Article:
Creating a transportation decision-making process that is equitable for everyone

By Logan Dredske
The Greenlining Institute, a policy, research, organizing, and leadership institute working for racial and economic justice, released in March their newly published Mobility Equity Framework: How to Make Transportation Work for People. The focus of their publication is to “offer planners and community advocates a step-by-step guide to a more community-centered transportation planning process that focuses on the mobility needs of communities and puts affected communities at the center of decision-making.” While their work is specific to California, their framework holds value for communities across the country.
The framework established by the Greenlining Institute works to ensure that the needs of underrepresented communities are valued throughout the transportation planning process. The institute works to ensure equity through the concept of mobility. Equity within mobility can be thought of as a transportation system that 1) increases access to high-quality mobility options, 2) reduces air pollution, and 3) enhances economic opportunity in low-income communities of color. To achieve these levels of equity their framework focuses on prioritizing social equity through fair and just distribution of societal benefits and burdens, and community power that provides for the ability of marginalized communities to influence decisions in a way that addresses their needs and concerns.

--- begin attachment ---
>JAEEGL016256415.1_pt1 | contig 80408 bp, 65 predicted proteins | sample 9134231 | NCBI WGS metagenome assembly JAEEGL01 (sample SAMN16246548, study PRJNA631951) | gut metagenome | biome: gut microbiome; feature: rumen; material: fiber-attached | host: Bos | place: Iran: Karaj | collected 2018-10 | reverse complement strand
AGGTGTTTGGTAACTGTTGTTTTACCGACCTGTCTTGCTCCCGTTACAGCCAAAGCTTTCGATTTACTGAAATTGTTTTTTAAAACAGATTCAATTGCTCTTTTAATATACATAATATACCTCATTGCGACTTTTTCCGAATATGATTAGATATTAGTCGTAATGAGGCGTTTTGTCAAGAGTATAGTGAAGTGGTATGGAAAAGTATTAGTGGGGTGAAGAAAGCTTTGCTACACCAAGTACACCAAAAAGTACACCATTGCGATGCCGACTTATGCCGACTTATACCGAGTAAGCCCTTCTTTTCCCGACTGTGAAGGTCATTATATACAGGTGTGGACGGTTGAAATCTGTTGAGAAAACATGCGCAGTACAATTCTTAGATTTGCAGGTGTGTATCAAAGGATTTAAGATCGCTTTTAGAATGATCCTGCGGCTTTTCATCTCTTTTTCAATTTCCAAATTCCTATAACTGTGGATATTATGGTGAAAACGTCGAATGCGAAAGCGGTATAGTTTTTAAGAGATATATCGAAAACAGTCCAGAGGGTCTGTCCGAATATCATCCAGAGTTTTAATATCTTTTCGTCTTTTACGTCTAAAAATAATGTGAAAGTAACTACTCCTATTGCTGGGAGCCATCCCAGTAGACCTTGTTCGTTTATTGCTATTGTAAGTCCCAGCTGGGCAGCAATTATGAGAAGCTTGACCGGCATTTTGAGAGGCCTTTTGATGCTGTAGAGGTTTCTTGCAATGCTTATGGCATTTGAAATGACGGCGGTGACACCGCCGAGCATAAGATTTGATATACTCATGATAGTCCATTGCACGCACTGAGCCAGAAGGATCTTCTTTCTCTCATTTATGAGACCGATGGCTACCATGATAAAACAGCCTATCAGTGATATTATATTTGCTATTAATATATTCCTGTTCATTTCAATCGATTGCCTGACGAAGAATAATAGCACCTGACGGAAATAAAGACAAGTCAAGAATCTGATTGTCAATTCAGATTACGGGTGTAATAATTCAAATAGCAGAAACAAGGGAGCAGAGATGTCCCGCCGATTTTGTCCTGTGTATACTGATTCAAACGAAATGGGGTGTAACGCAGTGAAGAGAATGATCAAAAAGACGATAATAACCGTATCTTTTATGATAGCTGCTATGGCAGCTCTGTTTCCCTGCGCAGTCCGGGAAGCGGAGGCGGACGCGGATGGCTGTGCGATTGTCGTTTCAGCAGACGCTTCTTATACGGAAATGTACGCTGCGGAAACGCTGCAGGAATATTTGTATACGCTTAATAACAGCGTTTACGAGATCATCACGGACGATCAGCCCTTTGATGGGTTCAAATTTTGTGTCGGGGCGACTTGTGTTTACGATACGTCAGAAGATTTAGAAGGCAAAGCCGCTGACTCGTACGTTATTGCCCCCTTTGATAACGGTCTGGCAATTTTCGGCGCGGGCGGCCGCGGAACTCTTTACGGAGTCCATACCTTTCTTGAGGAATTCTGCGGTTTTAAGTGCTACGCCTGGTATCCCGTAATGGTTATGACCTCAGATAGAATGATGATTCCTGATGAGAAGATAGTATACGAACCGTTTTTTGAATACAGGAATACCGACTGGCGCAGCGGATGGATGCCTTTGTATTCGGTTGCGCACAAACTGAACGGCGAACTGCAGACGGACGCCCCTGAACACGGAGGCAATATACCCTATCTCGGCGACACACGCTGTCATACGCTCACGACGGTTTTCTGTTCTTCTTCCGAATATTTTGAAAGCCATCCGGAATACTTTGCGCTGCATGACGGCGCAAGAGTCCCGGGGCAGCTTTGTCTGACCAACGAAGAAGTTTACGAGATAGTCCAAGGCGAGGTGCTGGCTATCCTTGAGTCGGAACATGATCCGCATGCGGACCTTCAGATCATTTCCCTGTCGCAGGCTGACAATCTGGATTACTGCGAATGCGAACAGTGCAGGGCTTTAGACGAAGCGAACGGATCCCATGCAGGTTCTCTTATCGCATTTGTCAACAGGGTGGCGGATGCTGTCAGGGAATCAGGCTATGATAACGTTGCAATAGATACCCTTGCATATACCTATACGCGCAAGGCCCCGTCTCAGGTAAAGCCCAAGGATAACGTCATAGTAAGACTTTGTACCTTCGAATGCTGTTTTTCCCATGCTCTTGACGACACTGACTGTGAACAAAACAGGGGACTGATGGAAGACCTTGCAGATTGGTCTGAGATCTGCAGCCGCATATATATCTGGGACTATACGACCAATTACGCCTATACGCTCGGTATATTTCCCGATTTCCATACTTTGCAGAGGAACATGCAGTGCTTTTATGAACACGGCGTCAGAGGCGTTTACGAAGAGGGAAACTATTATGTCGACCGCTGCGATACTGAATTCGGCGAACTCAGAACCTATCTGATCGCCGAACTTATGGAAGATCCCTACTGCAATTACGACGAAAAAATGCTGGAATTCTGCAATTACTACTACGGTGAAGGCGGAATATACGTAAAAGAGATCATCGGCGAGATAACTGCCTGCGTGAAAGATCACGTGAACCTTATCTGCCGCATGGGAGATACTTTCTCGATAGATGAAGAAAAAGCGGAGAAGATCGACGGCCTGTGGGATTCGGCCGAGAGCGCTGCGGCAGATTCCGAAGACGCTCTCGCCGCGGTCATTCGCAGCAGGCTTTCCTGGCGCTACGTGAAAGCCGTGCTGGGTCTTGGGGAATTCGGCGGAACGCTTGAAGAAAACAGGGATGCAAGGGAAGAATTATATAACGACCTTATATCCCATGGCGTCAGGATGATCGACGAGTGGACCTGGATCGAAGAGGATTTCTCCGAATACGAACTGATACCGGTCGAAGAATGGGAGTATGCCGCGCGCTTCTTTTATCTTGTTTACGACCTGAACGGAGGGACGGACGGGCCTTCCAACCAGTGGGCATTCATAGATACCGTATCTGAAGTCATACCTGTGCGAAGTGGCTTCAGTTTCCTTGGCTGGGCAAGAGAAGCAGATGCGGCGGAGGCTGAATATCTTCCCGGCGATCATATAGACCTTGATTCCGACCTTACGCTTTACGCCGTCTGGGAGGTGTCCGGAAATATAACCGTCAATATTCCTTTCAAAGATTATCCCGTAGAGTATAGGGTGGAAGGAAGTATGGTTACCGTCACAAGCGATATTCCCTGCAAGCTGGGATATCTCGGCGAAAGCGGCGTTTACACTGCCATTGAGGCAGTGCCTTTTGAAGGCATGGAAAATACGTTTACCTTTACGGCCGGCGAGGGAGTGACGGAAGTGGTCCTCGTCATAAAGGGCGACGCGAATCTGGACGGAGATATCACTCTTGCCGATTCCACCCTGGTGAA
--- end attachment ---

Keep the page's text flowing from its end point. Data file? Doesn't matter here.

Figure 1. Steps from the Greenlining Institute’s mobility equity framework. Source: Greenlining Institute.

The mobility equity framework (Figure 1) is broken down into three multipart steps. Steps are summarized as follows:

  • Step One: Identify the mobility needs of a specific low-income community of color.
  • Step Two: Conduct the mobility equity analysis to prioritize transportation modes that best meet those needs while maximizing benefits and minimizing burdens.
  • Step Three: Place decision-making power in the hands of the local community.

This three-step framework is intended to be applied throughout the transportation planning and decision-making process. In addition to this framework, the report also connects users to tools and strategies that can be utilized throughout the process.
Using such a framework assists practitioners by ensuring that they are considering all possible impacts to the communities they are representing from transportation projects or decisions. The Greenlining Institute created this framework to be useful for public and private organizations ranging from the local to the state level.
Aside from establishing a framework for equity planning within transportation, the report also works to elevate community needs and power in transportation planning, decisions, and funding by promoting the process known as participatory budgeting, in which community members directly decide how to spend part of a public budget.
Logan Dredske is a Project Assistant at SSTI.